So what does it take to become one of BLACK ENTERPRISE’s Top Companies for Supplier Diversity?
To gain a clue, review Bank of America’s treatment of diverse vendors. Headquartered in Charlotte, North Carolina, the nation’s second largest banking institution had a procurement spend of more than $2.6 billion with such firms in 2016. Beyond contracting products and services of MWBEs (minority- and women-owned business enterprises), it promotes a series of programs to develop their suppliers.
Its supplier diversity initiatives include:
- Awarding capacity-building scholarships for executive education and entrepreneurial programs
- Encouraging engagement in its Supplier Diversity and Development Mentoring Program, which has been customized for each participant
- Offering development training through BoA’s Supplier Diversity and Development Small Business Institute to help small and diverse businesses overcome challenges to growth and capacity building.
“We’re committed to supporting economic growth and development in the communities that we serve and believe that when diverse suppliers achieve success, the diverse communities we serve experience tangible and sustained economic benefits,” says Supplier Diversity & Development Executive Jennifer Mulley. “Our approach, of committing to spend Bank of America procurement dollars with diverse businesses while simultaneously investing in their continued development, gives rise to a meaningful, long-term impact.”
It has been BoA’s 25-year commitment to expand the numbers of suppliers that reflect its employees and customer as well as increase the dollar amount spent with them that made it the first financial services company to be included in the Billion Dollar Roundtable—corporations that spend $1 billion or more with certified Tier 1 women and minority-owned vendors. It also happens to be one of the leading criteria to make our exclusive roster as well.
BE‘s editorial team researched corporate purchasing programs, supplier diversity initiatives, and D&I surveys as well as talked with entrepreneurs, corporate directors, supplier diversity executives and experts to find the diversity procurement leaders among the 1,000 largest publicly-traded corporations. Our selections for this year’s 50 Top Companies for Supplier Diversity met the following criteria:
- Corporations that were members of the Billion Dollar Roundtable.
- Companies that had been recognized and honored by the National Minority Supplier Diversity Council over the past five years as growth leaders in procurement spend and capital access for minority suppliers.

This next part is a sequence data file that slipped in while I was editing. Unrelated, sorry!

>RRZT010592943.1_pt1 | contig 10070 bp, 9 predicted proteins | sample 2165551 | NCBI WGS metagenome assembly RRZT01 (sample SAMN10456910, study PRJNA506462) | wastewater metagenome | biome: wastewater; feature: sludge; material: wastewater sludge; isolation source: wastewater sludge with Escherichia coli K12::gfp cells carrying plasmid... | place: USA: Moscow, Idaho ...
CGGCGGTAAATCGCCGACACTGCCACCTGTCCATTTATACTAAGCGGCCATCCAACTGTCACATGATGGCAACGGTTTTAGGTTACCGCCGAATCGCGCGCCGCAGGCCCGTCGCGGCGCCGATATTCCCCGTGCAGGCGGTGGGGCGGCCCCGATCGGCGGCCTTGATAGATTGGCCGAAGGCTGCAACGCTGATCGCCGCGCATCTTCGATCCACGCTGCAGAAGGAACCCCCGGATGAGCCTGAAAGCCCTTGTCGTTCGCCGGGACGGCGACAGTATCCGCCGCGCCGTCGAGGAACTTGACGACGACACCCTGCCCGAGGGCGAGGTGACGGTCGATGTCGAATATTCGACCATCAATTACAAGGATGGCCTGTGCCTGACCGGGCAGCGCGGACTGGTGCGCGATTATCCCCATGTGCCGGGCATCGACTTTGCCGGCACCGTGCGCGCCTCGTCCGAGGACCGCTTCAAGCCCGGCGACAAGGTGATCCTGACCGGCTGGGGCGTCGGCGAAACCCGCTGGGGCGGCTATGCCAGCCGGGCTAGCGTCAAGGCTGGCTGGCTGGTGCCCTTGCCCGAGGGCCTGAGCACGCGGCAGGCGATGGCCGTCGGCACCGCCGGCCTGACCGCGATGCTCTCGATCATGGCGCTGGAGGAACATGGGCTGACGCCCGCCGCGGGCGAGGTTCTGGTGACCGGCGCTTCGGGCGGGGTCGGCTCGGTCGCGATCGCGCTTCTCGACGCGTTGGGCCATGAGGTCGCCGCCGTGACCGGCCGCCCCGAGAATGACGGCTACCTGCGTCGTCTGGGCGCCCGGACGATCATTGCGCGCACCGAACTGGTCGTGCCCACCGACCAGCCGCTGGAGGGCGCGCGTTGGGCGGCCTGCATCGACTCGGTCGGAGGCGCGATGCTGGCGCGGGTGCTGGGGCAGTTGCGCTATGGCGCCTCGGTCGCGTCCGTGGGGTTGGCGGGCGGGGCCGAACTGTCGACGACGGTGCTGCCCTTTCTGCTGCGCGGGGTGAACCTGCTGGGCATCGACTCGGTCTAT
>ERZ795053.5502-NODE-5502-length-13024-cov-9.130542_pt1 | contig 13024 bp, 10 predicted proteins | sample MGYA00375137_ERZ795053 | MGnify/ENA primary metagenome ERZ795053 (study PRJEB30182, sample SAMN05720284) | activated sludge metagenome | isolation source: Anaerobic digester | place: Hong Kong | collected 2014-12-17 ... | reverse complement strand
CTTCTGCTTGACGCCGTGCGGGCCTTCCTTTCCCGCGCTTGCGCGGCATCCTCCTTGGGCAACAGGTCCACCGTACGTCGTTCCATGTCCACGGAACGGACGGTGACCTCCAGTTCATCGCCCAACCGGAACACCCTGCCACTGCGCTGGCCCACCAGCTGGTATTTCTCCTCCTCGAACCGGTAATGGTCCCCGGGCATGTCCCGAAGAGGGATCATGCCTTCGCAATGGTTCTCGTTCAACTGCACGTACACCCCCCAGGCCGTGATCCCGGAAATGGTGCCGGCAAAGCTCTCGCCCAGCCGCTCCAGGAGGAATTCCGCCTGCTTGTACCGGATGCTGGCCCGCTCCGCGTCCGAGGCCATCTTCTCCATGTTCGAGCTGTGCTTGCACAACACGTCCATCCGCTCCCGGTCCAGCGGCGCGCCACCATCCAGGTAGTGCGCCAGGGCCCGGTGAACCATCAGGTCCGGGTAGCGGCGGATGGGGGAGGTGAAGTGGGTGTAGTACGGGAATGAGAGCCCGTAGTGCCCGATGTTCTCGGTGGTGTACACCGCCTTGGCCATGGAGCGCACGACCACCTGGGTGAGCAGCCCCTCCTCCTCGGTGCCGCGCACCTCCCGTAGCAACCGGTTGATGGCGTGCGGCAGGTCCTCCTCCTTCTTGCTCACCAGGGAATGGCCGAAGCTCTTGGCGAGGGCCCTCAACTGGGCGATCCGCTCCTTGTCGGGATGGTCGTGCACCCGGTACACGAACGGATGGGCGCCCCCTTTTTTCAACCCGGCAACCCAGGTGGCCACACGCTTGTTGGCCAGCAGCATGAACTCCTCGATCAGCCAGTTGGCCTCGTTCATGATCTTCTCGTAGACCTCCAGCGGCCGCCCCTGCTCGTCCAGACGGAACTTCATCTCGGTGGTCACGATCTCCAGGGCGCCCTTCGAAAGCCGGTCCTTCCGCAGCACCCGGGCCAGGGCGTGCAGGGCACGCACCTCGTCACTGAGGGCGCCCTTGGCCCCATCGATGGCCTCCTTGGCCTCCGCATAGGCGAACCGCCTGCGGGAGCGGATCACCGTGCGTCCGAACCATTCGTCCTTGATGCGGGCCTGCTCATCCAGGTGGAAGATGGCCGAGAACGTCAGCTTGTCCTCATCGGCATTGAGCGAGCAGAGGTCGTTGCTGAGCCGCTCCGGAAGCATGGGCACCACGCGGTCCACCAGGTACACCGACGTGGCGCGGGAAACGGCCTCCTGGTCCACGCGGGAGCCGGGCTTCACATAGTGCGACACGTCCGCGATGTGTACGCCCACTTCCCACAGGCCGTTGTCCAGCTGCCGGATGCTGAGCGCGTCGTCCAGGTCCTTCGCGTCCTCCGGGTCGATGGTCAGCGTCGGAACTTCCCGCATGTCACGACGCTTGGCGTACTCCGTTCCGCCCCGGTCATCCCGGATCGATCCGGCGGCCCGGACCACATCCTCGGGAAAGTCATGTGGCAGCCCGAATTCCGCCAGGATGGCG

- Major companies that have completed surveys and consistently have been identified among our BLACK ENTERPRISE’s 50 Best Companies for Diversity and BLACK ENTERPRISE Top Companies for Supplier Diversity lists as leaders for minority procurement spend and supplier development, especially with African American firms.
- Companies that have been noted by chief purchasing officers, chief diversity officers and supplier development consultants, experts and advocates as having designed and instituted the best supplier diversity programs related to financing, outreach, orientation, mentorship and management development initiatives to strengthen vendors and place them on track to becoming prime suppliers.
An overwhelming number of the companies have selected the BE 100s—the nation’s largest black-owned companies—to be among their top suppliers. As such, a myriad of our listed corporations have contracted with BE 100s firms across sectors, from automotive and manufacturing to tech and professional services.
AT&T is among our listed corporations that count BE 100s firms as major suppliers. In fact, World Wide Technology (No. 1 on the BE 100 with $9.3 billion in revenues) represents one of their leading companies but it also seeks to develop smaller companies. In fact, the focus of the telecom giant’s global supplier diversity organization is to identify a mix of companies that will provide products and services to make AT&T more competitive around the world.
AT&T has “top-down” dedication to supplier diversity, AT&T Supplier Diversity Manager Yvette Mouton maintains. That approach is demonstrated in its setting annual diversity spend goal as 21.5% of the total procurement spend, During 2016, AT&T spent $9.8 billion with minority business enterprises and its contracting dollars with African American firms grew $168 million from 2015 to 2016.
Mouton continues: “Our program is structured around our internal and external initiatives. We have managers dedicated to working with our sourcing teams and business units to identify specific areas of opportunity and include diverse businesses in competitive bids. We believe diverse and women-owned suppliers bring value to our company through their unique skills and innovative ideas. Their efforts help us deliver world-class products and services to meet our customers’ diverse needs.
—Additional reporting by Jeffrey McKinney
All of the corporations that made our Top 50 Companies for Supplier Diversity are listed here.
Black Enterprise’s 2017 BE 100s list can be found here.